On remand, U.S. Life again moved for summary judgment. The trial court granted its motion, concluding that the evidence presented by the Williamses did not raise a genuine issue of material fact as to the terms of the insurance certificate and that "Gloria Williams is not an insured obligor" under the insurance certificate. Clerk's Papers at 71. The Williamses again appealed to the Court of Appeals, Division Three, which affirmed.

When reviewing an order of summary judgment, an appellate court engages in the same inquiry as the trial court. In re Estates of Hibbard, 118 Wash. 2d 737, 744, 826 P.2d 690 (1992). Summary judgment should be granted only when it can be said that, after considering the facts in the light most favorable to the nonmoving party, there is no genuine issue of material fact, and the moving party is entitled to a judgment as a matter of law. Hibbard, 118 Wash. 2d at 744, 826 P.2d 690. Whether the Williamses *597 raised a material fact question is the only issue before us.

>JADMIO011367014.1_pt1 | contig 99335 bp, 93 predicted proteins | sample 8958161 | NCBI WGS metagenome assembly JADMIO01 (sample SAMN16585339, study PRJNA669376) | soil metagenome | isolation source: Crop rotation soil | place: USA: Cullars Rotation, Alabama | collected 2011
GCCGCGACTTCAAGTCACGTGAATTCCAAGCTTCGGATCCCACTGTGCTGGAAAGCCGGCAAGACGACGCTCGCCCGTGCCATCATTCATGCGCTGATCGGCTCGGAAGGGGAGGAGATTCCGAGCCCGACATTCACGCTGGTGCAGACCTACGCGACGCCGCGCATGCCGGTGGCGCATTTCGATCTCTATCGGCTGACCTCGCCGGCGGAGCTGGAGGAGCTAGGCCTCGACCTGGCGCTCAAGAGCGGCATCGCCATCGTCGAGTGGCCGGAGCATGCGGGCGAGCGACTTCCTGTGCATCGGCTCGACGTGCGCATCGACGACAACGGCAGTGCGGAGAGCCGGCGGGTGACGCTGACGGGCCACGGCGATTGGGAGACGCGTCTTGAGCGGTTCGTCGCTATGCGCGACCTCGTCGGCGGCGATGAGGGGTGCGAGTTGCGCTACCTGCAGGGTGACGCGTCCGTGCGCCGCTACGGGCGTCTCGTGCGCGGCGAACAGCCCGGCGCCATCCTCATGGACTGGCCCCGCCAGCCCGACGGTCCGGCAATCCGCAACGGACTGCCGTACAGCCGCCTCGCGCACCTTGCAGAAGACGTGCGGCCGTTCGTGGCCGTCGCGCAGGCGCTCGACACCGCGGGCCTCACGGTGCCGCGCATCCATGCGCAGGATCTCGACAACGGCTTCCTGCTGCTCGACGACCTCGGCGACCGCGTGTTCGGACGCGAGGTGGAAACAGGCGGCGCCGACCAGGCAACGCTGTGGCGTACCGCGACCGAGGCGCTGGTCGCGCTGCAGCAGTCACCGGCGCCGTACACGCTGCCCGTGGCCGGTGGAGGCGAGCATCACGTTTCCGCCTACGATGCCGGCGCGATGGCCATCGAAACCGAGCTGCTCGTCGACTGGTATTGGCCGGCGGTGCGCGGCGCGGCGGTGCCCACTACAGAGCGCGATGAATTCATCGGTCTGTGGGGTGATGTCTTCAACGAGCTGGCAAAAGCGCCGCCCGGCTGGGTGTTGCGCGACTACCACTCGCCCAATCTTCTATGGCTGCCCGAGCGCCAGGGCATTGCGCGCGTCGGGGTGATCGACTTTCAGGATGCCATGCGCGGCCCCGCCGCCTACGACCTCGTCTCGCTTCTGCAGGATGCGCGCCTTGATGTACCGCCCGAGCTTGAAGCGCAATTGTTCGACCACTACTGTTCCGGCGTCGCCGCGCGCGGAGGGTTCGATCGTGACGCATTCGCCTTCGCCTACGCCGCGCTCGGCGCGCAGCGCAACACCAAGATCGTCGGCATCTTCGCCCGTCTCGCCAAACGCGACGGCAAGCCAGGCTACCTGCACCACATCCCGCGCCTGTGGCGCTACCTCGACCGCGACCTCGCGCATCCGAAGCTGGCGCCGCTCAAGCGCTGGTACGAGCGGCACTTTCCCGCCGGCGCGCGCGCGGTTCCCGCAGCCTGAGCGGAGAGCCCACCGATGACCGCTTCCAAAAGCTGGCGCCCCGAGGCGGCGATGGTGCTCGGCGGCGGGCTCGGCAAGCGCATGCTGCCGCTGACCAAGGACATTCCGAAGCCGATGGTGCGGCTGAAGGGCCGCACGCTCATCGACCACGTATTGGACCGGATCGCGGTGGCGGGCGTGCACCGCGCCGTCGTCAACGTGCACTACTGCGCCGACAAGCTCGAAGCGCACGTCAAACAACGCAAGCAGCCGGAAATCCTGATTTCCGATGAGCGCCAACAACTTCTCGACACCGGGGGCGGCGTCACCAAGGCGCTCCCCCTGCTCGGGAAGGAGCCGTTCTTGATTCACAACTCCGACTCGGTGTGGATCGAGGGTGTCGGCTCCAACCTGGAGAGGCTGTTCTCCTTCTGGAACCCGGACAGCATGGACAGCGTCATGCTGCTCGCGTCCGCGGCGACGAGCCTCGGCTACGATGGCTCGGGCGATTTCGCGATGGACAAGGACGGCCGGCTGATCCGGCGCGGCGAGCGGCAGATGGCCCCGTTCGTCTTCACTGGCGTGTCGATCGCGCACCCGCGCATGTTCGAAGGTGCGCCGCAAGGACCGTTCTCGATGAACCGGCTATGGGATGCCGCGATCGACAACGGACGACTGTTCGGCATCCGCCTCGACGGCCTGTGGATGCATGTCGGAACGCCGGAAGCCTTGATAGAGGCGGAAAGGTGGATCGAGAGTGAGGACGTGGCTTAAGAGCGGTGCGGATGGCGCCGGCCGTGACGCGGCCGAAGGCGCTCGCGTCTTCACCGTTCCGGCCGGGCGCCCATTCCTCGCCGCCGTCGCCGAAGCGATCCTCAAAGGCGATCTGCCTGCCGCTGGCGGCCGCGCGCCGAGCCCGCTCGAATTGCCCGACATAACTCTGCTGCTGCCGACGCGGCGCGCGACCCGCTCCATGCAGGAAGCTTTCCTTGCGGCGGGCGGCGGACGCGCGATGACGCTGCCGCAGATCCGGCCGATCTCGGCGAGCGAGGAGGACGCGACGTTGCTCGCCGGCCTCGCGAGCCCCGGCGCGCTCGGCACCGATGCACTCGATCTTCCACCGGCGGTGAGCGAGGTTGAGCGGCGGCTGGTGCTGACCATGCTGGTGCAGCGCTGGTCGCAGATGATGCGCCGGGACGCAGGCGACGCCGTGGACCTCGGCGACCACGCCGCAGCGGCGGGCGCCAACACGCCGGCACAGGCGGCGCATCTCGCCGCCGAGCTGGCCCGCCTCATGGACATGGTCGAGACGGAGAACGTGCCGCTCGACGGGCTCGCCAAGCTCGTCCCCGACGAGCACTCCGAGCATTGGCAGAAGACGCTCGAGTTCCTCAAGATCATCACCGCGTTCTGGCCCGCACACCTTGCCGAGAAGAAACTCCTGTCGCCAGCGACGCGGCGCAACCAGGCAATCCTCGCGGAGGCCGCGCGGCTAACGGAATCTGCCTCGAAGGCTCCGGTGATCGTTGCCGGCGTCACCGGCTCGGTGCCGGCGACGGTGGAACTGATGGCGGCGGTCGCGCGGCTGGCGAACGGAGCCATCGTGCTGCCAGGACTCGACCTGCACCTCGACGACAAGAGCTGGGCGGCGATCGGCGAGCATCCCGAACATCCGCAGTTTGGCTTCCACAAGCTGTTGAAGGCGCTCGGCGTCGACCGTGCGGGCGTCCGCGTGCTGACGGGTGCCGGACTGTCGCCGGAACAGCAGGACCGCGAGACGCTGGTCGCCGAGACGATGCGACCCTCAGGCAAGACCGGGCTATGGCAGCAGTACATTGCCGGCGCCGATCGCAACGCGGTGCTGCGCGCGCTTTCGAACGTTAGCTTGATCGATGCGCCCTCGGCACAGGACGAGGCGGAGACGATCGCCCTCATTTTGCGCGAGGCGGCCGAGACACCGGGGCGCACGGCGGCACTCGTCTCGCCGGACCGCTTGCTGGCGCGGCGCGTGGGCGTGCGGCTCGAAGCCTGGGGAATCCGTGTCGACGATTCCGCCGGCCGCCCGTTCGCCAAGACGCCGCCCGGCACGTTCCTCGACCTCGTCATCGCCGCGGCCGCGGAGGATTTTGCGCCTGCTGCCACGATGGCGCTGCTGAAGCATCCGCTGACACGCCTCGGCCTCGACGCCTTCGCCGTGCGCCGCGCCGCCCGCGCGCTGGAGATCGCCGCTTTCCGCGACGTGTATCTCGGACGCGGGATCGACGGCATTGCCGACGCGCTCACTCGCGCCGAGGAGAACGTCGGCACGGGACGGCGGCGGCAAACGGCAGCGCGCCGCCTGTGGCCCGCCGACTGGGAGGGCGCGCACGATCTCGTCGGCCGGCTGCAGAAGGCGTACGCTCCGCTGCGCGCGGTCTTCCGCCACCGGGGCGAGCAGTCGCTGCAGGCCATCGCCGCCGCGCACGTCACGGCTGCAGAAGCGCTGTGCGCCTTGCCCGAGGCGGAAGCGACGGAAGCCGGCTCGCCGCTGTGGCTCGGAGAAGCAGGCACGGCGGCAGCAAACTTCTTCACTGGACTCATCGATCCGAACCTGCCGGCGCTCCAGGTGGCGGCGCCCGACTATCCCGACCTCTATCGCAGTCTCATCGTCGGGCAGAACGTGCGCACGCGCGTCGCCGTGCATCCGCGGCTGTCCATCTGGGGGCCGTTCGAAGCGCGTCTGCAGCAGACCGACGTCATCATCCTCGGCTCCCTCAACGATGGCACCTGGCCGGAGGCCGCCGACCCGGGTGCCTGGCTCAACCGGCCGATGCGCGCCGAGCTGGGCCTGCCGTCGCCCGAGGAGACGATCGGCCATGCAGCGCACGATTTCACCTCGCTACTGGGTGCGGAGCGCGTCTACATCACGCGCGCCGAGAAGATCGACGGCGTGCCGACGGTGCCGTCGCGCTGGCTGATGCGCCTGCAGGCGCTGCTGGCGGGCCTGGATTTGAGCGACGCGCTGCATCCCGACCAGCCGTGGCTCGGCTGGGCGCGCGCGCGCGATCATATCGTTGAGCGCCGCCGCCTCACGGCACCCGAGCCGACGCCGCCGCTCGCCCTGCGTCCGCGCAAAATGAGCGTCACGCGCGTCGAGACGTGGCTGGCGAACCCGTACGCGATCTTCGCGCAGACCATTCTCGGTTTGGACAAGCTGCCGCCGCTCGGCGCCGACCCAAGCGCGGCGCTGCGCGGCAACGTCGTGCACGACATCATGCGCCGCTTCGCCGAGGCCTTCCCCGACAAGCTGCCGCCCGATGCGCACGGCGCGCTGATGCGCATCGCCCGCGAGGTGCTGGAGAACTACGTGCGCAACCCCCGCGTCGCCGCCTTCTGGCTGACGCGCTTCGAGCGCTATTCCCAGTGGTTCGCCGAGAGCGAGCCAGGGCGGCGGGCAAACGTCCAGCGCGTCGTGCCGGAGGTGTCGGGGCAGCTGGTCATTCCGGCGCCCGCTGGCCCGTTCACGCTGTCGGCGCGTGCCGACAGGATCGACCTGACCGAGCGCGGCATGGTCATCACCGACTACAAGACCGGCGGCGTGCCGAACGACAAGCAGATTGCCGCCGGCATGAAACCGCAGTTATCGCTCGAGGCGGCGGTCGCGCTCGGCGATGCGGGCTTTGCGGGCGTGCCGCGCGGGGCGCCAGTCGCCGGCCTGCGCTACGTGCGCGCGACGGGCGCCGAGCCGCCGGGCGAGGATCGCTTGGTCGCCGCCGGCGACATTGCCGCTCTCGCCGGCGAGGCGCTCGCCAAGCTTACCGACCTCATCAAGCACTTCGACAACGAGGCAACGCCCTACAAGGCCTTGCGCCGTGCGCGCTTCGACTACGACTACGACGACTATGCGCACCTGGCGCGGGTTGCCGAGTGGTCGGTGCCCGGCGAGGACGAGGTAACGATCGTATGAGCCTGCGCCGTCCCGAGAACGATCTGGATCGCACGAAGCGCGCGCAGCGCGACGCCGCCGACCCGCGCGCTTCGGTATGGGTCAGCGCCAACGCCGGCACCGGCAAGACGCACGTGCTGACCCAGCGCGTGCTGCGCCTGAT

A court's primary task in interpreting a written contract is to determine the intent of the parties. Eurick v. Pemco Ins. Co., 108 Wash. 2d 338, 340, 738 P.2d 251 (1987). The intent of the contracting parties, however, is not always easily gleaned from the words used in the contract. In that regard, we noted in Berg that "`[a] word is not a crystal, transparent and unchanged; it is the skin of a living thought and may vary greatly in color and content according to the circumstances and the time in which it is used.'" Berg, 115 Wash. 2d at 664, 801 P.2d 222 (quoting Towne v. Eisner, 245 U.S. 418, 425, 38 S. Ct. 158, 159, 62 L. Ed. 372 (1918)).

In order to aid courts in ascertaining the intent of the parties to a contract, we adopted the "context rule" in Berg. Berg, 115 Wash. 2d at 667, 801 P.2d 222. Under that rule, extrinsic evidence is admissible in order to assist the court in ascertaining the intent of the parties and in interpreting the contract. Berg, 115 Wash. 2d at 667, 801 P.2d 222. Such evidence is admissible regardless of whether or not the contract language is deemed ambiguous. Berg, 115 Wash. 2d at 669, 801 P.2d 222. At the same time, however, we cautioned that extrinsic evidence cannot be considered for the purpose of varying the terms of a written contract: